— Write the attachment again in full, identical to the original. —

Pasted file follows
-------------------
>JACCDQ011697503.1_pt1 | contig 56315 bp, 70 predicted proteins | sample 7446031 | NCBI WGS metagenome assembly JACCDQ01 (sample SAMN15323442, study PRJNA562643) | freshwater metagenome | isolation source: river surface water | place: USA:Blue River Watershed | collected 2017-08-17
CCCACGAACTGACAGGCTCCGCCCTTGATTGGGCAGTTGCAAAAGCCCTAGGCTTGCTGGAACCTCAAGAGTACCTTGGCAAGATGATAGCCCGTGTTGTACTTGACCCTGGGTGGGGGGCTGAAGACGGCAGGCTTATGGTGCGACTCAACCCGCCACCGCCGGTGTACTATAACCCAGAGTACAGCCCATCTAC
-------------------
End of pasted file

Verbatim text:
>JACCDQ011697503.1_pt1 | contig 56315 bp, 70 predicted proteins | sample 7446031 | NCBI WGS metagenome assembly JACCDQ01 (sample SAMN15323442, study PRJNA562643) | freshwater metagenome | isolation source: river surface water | place: USA:Blue River Watershed | collected 2017-08-17
CCCACGAACTGACAGGCTCCGCCCTTGATTGGGCAGTTGCAAAAGCCCTAGGCTTGCTGGAACCTCAAGAGTACCTTGGCAAGATGATAGCCCGTGTTGTACTTGACCCTGGGTGGGGGGCTGAAGACGGCAGGCTTATGGTGCGACTCAACCCGCCACCGCCGGTGTACTATAACCCAGAGTACAGCCCATCTAC